This week, according to sources ranging from the Biden White House to Moody’s to The New York Times’ Thomas Friedman, Israel entered into a period of serious existential danger. What prompted this crisis? Not a potential Iranian nuclear attack; not the presence of violent terrorist groups embedded in Judea, Samaria and Gaza. No, according to our foreign policy elite, the breaking point is the Israeli government’s passage of a mild version of a judicial reform. That reform curbs the overweening power of the Israeli Supreme Court, which declared in the 1990s that it had the unilateral ability to strike down executive actions by simply declaring them “unreasonable.” Now, the Israeli Supreme Court will still be able to strike down executive actions — but they’ll have to ground their rationale in actual law, rather than simple political disagreement.
This judicial reform has prompted spasms of apoplexy in Israel among those who voted against the current coalition government. That isn’t so much about the actual content of the judicial reform; many of those in the center of the Israeli political spectrum fully acknowledge that the judiciary has arrogated too much power to itself. It’s more about the realization by many secular Israelis that the state of Israel is growing more religious on a demographic level. According to Pew Research data from May 2015, approximately 40% of Israelis identified as hiloni (secular); another 23% identified as traditional; 10% identified as religious Zionists; and 8% were ultra-Orthodox. Since then, the imbalance in favor of those with stronger religious ties has grown.
For decades, secular Israelis were willing to make some concessions to the more religious Israelis in terms of religious practice — for example, former Prime Minister David Ben-Gurion’s decision to grant military exemptions for ultra-Orthodox yeshiva students — but unwilling to grant governmental power to them. That unwillingness is what led to the so-called Judicial Revolution of the 1990s by secular Leftists.
Now that a religious and traditional coalition has taken power, many secular Israelis feel truly insecure. And they believe that if they lose any control over the judiciary, they may lose all power in the state, even as they disproportionately serve in the military and comprise a heavy share of the state’s economy. To that end, mass protests have been unleashed across the state of Israel, shutting down roads and even the airport; some military reservists have even threatened not to serve. All of this has been exacerbated by Left-wing politicians declaring that democracy itself was at stake if judicial reform became law — an obvious untruth.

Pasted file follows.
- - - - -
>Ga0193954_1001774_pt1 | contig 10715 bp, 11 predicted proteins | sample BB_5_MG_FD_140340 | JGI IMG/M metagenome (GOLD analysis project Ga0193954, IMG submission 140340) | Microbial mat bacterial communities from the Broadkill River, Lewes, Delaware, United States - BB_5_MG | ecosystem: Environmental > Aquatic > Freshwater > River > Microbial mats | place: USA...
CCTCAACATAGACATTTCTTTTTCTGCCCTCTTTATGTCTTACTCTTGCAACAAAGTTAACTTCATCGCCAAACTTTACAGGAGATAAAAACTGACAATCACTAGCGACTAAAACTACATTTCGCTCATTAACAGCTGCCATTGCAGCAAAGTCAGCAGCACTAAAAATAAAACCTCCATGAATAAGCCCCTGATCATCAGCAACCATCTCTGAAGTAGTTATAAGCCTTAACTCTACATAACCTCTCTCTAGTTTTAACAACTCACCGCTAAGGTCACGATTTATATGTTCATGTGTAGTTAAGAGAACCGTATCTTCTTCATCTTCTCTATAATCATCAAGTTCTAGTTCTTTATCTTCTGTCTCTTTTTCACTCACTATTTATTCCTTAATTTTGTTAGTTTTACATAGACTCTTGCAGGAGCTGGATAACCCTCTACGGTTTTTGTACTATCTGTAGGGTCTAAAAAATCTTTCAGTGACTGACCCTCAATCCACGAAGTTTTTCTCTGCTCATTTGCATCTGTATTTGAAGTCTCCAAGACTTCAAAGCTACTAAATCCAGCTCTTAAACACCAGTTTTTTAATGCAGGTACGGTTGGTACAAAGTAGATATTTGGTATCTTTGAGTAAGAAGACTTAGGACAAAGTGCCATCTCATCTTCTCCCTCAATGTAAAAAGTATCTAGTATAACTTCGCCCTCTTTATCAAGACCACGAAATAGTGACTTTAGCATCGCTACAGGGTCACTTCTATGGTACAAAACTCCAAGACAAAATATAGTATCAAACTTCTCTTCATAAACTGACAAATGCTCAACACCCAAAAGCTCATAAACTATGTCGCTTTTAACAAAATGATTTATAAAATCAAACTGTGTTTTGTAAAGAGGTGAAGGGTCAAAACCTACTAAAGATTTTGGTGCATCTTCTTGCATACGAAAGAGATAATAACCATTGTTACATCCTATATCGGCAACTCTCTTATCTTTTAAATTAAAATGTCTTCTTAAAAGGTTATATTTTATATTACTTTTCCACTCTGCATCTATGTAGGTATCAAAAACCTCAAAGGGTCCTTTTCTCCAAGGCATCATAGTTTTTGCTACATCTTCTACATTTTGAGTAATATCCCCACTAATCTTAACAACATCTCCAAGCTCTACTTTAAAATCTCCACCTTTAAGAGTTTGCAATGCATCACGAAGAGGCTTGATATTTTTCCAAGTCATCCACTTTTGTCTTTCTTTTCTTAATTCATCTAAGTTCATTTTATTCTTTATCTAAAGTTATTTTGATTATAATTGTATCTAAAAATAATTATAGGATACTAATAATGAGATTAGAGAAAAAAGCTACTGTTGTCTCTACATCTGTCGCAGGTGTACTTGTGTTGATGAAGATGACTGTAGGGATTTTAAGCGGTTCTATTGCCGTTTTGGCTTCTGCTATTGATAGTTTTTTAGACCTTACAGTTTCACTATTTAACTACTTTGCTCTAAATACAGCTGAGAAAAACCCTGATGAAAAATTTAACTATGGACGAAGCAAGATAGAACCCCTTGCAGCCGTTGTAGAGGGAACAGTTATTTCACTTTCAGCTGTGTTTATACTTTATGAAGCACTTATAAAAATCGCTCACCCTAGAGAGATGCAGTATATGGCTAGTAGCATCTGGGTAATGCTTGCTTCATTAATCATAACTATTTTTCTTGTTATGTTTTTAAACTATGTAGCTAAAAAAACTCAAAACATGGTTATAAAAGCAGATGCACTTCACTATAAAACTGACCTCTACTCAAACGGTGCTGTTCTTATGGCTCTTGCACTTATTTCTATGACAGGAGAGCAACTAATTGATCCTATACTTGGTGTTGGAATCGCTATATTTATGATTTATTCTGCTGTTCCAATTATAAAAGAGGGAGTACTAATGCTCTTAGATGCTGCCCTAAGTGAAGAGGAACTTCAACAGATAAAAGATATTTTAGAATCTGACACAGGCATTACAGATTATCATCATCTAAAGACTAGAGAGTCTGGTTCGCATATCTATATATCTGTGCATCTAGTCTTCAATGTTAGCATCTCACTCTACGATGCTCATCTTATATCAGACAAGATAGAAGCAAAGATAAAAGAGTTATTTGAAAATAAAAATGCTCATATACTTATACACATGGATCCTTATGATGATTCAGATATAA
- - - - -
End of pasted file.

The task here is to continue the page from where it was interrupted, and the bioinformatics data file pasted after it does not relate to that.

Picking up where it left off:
Seeing this mass protest, the current government under Prime Minister Benjamin Netanyahu radically scaled back its original judicial reform proposal to the far milder version passed this week. Nonetheless, the media still covered that judicial reform as a wild exercise of authoritarian power — despite the fact that it is objectively far more authoritarian to shut down the workings of an elected government via non-electoral means than to shift power from an unelected judiciary to an elected executive branch. The Israeli coalition actually had virtually no choice but to pass the judicial reform — if they had done anything else, they would have conceded that their coalition had zero actual power despite an election. And that would have been the most dangerous antidemocratic precedent of all.
As Israel prepares to commemorate Tisha B’Av, the fast for the destruction of the First and Second Temples, Jews remember that “sinat chinam” — baseless hatred — is the cause of all destruction. The current conflagration in Israel will be healed, but not by legislation or protest. It will be healed by the Israeli people — who, contrary to the media coverage, still share a culture, history and tradition. In 1993, the Guttman institute of Applied Social Research found that 78% of Israelis always or sometimes lit Shabbat candles, while 81% always or sometimes fasted on Yom Kippur. Israelis do not see one another as enemies, even if they currently see one another as serious opponents. Generosity between secular and religious Jews will break the current ugly stalemate.
Israel will not collapse. It will not break into civil war. It will continue to be a fractious and chaotic country filled with highly opinionated people who fight with each other, protest each other, argue with each other — and then share arak and chamin and cholent and falafel.
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